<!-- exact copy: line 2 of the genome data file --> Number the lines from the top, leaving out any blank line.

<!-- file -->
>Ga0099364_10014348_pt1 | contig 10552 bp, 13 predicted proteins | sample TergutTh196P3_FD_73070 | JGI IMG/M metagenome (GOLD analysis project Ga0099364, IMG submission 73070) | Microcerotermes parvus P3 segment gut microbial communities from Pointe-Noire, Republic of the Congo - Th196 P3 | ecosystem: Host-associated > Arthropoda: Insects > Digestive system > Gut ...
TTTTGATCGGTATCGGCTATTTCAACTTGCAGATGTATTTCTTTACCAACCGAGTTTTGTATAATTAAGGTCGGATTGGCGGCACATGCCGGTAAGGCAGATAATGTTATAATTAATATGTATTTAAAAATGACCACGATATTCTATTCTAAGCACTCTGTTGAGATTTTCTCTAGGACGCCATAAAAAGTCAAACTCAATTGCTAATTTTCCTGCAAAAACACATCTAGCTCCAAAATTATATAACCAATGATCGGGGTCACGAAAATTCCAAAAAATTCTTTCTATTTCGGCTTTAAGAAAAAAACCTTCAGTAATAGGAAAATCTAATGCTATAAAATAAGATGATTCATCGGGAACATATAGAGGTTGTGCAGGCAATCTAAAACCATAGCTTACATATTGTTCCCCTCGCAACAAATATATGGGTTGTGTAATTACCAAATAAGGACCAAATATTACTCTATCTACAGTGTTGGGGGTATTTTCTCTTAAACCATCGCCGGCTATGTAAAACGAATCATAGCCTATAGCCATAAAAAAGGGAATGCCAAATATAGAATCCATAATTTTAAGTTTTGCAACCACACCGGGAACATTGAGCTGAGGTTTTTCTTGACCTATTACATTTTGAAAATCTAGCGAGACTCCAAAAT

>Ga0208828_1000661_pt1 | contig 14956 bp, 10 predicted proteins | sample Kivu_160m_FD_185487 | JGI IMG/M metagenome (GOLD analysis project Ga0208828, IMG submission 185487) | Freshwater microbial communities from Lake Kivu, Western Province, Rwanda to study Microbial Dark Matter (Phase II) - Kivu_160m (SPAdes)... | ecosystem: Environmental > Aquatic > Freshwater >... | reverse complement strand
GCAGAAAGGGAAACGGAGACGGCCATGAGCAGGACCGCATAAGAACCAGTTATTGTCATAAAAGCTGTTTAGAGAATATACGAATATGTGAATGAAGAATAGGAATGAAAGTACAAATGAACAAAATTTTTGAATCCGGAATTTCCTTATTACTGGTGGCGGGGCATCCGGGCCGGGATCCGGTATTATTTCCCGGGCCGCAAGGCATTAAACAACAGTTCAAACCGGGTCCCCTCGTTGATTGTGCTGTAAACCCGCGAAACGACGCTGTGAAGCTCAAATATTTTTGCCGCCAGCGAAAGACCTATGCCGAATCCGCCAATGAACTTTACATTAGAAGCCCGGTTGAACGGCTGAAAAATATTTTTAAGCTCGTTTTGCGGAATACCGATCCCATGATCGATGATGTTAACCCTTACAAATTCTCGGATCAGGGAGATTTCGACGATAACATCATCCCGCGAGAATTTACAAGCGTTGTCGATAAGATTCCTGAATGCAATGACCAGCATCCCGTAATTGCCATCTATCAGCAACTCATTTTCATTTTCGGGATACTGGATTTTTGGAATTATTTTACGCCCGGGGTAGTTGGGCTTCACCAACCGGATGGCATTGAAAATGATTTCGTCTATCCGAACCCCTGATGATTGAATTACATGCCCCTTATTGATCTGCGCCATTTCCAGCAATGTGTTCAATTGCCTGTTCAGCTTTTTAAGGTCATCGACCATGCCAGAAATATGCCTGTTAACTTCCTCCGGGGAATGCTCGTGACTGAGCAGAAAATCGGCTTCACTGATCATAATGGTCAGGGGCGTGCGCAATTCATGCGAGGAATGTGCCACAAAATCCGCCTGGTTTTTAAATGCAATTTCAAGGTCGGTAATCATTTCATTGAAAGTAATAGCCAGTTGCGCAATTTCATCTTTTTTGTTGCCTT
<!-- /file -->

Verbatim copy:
TTTTGATCGGTATCGGCTATTTCAACTTGCAGATGTATTTCTTTACCAACCGAGTTTTGTATAATTAAGGTCGGATTGGCGGCACATGCCGGTAAGGCAGATAATGTTATAATTAATATGTATTTAAAAATGACCACGATATTCTATTCTAAGCACTCTGTTGAGATTTTCTCTAGGACGCCATAAAAAGTCAAACTCAATTGCTAATTTTCCTGCAAAAACACATCTAGCTCCAAAATTATATAACCAATGATCGGGGTCACGAAAATTCCAAAAAATTCTTTCTATTTCGGCTTTAAGAAAAAAACCTTCAGTAATAGGAAAATCTAATGCTATAAAATAAGATGATTCATCGGGAACATATAGAGGTTGTGCAGGCAATCTAAAACCATAGCTTACATATTGTTCCCCTCGCAACAAATATATGGGTTGTGTAATTACCAAATAAGGACCAAATATTACTCTATCTACAGTGTTGGGGGTATTTTCTCTTAAACCATCGCCGGCTATGTAAAACGAATCATAGCCTATAGCCATAAAAAAGGGAATGCCAAATATAGAATCCATAATTTTAAGTTTTGCAACCACACCGGGAACATTGAGCTGAGGTTTTTCTTGACCTATTACATTTTGAAAATCTAGCGAGACTCCAAAAT